All my life’s a circle. Harry Chapin used to sing that, and it is a truth that keeps me rolling on, hopefully sometimes, and then ecstatically other times, when the synchronicities bloom, letting me know I am planted in exactly the right place. My dear old friend Al Dale is dying this week, and things get surreal when people we know are crossing that mysterious threshold. Grief is a circle too.
Within my circle, this week, I’ve found new friends. Someone I’ve worked with for a while revealed parts of herself that made me say “you should come to dinner at my house, bring your mother and her dog (who remind me of my mother and our dog.) There is a natural kinship between people who have lived (longer than a camp-out) the rural no electricity no running water reality. We share pity for rich people who never had the unbeatable thrill of returning to refrigeration. Oddly, I feel lately also a kinship with Roseanne Barr, because despite her fame and wealth, she did at one time in her life “live in a cave” and also the Mary Daly thing. I love anyone who loves Mary Daly. (Read Roseannarchy recently, comedy researching. It was funny, but I liked these little parallel life tracks better than the jokes.)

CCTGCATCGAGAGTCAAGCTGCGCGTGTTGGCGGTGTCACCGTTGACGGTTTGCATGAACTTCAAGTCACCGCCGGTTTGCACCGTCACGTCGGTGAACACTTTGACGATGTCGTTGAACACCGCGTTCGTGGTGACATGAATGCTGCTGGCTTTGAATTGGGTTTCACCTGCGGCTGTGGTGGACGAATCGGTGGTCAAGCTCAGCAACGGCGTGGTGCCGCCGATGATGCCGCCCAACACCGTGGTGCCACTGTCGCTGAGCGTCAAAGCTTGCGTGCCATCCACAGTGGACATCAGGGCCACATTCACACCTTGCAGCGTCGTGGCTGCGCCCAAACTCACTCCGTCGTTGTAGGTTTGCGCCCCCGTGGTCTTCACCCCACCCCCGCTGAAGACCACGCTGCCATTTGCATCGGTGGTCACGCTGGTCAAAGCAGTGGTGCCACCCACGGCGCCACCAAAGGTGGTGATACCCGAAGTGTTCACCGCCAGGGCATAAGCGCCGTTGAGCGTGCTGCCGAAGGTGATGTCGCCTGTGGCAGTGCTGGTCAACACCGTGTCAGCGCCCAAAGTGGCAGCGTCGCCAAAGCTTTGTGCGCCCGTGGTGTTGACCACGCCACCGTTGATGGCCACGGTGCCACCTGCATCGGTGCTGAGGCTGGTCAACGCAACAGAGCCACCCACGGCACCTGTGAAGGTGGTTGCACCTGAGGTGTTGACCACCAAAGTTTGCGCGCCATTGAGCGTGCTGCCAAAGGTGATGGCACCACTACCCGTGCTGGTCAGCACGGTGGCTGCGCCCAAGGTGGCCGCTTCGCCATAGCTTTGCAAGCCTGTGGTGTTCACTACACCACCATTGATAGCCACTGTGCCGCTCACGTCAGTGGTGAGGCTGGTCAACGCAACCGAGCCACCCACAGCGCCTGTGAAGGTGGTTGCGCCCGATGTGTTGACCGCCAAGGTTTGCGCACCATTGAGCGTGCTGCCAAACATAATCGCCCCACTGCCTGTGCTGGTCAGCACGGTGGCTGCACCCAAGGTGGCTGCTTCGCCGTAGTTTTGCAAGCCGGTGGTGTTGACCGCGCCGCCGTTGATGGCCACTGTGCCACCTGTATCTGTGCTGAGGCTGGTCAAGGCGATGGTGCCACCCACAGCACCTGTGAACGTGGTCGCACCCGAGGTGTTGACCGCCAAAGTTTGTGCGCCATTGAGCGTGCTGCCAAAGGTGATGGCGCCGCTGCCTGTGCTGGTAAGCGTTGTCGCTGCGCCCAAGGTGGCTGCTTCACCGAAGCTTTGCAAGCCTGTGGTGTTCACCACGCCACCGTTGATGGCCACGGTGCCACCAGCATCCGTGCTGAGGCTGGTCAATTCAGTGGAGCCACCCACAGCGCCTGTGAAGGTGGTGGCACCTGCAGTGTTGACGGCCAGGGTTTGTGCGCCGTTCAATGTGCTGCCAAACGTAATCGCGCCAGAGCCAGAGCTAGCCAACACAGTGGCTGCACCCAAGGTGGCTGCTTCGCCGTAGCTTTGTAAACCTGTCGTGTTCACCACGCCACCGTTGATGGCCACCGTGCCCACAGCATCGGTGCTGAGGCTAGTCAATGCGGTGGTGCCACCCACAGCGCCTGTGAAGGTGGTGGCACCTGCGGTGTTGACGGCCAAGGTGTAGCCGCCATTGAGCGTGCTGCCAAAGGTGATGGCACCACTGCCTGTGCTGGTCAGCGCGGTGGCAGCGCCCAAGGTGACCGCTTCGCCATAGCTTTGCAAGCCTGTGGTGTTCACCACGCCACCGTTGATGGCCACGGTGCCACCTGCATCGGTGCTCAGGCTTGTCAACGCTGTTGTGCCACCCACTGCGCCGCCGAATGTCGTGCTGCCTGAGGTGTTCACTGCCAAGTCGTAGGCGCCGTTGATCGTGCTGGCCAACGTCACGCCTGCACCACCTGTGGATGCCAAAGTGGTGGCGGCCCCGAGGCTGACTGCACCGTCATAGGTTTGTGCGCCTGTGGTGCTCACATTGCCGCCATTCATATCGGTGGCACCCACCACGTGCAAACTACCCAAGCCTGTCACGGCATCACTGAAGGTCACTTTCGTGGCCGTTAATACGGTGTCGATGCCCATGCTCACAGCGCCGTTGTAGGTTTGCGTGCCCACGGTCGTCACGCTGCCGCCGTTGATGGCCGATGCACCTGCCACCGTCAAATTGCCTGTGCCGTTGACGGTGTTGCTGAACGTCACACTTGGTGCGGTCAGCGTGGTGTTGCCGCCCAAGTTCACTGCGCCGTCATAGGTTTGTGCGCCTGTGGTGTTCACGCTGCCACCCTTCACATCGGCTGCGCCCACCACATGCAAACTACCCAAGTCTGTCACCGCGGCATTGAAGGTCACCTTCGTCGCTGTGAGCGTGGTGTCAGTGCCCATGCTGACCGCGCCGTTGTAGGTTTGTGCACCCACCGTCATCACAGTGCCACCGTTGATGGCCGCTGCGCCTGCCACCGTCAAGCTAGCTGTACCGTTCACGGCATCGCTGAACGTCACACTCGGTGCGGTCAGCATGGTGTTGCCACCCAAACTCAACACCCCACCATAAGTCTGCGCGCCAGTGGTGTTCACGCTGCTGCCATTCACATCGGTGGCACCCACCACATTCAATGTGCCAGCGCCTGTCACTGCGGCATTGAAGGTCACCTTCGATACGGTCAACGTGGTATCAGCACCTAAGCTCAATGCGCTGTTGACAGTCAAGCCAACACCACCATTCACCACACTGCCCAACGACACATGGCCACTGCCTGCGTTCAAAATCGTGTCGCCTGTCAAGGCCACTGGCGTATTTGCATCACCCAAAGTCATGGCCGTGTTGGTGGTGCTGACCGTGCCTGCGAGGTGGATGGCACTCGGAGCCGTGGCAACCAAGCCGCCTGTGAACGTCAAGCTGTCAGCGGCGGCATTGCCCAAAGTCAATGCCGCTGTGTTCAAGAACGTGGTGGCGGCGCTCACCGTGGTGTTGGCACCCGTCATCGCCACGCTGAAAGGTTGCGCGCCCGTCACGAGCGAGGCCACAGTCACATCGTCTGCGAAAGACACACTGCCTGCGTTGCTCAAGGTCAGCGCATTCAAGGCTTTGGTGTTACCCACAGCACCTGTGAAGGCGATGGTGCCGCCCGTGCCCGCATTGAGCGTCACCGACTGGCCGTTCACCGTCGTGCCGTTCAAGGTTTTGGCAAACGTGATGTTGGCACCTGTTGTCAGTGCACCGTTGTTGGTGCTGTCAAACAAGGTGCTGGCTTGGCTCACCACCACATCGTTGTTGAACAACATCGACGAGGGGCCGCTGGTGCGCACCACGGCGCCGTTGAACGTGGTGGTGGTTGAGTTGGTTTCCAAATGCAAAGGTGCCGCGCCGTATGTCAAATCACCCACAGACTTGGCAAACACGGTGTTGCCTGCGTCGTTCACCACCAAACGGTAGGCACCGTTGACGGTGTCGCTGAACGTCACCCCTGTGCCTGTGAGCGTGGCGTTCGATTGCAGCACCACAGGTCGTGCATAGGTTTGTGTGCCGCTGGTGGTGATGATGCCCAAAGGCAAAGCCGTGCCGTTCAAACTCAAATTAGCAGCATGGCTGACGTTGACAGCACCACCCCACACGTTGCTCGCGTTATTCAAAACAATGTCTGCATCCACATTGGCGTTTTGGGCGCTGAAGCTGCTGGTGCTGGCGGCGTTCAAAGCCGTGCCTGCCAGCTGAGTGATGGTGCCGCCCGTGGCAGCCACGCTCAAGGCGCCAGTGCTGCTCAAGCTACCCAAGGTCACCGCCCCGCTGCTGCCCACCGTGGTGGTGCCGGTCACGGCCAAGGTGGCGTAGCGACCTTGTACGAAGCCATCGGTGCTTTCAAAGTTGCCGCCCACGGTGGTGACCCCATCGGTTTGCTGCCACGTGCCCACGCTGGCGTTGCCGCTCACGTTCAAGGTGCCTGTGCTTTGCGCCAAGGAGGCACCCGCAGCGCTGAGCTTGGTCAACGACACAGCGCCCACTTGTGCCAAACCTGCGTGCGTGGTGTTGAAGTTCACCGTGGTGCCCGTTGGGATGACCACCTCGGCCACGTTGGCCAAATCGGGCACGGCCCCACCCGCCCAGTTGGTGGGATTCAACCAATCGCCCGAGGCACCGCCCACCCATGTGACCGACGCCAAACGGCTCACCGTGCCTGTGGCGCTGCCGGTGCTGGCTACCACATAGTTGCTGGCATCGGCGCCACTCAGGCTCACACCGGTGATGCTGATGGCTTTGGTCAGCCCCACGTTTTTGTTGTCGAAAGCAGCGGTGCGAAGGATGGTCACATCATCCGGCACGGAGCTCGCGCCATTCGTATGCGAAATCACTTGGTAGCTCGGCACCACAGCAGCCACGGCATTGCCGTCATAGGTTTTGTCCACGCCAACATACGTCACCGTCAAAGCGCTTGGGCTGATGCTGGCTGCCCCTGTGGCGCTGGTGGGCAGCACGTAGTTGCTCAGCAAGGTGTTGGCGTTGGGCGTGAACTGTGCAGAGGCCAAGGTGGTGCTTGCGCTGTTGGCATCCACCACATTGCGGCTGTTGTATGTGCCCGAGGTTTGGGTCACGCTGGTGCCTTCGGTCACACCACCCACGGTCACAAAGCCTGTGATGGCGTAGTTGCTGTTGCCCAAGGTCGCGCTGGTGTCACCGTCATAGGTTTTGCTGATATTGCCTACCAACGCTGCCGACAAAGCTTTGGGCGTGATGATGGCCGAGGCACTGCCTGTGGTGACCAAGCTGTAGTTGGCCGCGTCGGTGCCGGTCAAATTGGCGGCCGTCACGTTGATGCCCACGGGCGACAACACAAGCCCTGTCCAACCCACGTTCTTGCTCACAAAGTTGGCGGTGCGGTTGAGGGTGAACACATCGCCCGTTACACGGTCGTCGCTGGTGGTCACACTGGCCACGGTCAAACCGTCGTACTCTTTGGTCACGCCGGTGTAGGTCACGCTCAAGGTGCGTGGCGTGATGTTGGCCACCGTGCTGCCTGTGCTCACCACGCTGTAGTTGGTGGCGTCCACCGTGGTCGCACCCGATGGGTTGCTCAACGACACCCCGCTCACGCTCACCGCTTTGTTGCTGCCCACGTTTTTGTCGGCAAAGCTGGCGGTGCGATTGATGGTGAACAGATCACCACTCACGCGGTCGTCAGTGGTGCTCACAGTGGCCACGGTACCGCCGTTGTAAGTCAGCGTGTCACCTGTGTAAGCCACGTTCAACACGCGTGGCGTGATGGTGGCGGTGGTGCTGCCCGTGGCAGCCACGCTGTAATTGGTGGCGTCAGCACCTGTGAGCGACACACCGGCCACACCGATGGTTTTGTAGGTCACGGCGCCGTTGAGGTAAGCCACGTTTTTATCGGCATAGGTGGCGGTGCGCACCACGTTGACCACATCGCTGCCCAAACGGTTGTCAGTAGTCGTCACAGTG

My other “new friend” is of the same distant ilk. Kelly Carlin. She doesn’t know me, but I’ve been listening to her podcasts and she reminds me of me and of all my favorite smart women. The internet thing for her is Waking from the American Dream. Listening to her, I’m getting true glimpses of the comedians’ lives, but also echoes of my own way of thinking, the reassurance that being an oddball is just fine and in fact wonderful and brilliant. Her laugh reminds me of at least two women I love. She’s funny, of course, her father is the George. I had a funny father too, who died the same year, who told me Art Bell stories, who was his own kind of genius and sometimes a beloved thorn in my side. She is nine years younger than me, but has seen more of the world. She married the same year Will and I married. Sometimes I think that for the rest of my life, there will be no bigger story than “My father died in January and my husband died in June.” I love that Kelly still has her husband, lives with him. Meanwhile I still have, and live with, my mother. Her mother joined that outer circle before our dads and Will, and soon enough Al. Don’t forget Harry. There’s some balance in all of this that keeps me spinning.
All our lives are circles. I live for the overlaps, circles sharing similar orbits, like the rings around Saturn. Spinning on, I turn 60 next week. The facebook will fill with blah-blah birthday wishes and I’ll live right through them, celebrating the surreal fact of breathing, breathing, breathing, still.